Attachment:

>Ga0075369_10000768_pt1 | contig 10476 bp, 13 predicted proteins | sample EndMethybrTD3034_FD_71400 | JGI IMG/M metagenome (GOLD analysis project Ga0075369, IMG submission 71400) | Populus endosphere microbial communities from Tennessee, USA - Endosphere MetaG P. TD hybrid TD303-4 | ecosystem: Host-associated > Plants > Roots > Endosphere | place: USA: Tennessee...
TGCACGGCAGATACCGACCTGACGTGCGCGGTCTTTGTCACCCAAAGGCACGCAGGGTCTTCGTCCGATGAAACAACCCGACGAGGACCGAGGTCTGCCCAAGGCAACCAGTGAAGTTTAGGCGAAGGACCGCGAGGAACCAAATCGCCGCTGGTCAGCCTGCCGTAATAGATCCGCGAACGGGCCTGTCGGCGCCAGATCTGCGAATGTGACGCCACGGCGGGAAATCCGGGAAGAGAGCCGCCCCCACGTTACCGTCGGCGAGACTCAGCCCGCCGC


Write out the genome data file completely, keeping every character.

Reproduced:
>Ga0075369_10000768_pt1 | contig 10476 bp, 13 predicted proteins | sample EndMethybrTD3034_FD_71400 | JGI IMG/M metagenome (GOLD analysis project Ga0075369, IMG submission 71400) | Populus endosphere microbial communities from Tennessee, USA - Endosphere MetaG P. TD hybrid TD303-4 | ecosystem: Host-associated > Plants > Roots > Endosphere | place: USA: Tennessee...
TGCACGGCAGATACCGACCTGACGTGCGCGGTCTTTGTCACCCAAAGGCACGCAGGGTCTTCGTCCGATGAAACAACCCGACGAGGACCGAGGTCTGCCCAAGGCAACCAGTGAAGTTTAGGCGAAGGACCGCGAGGAACCAAATCGCCGCTGGTCAGCCTGCCGTAATAGATCCGCGAACGGGCCTGTCGGCGCCAGATCTGCGAATGTGACGCCACGGCGGGAAATCCGGGAAGAGAGCCGCCCCCACGTTACCGTCGGCGAGACTCAGCCCGCCGC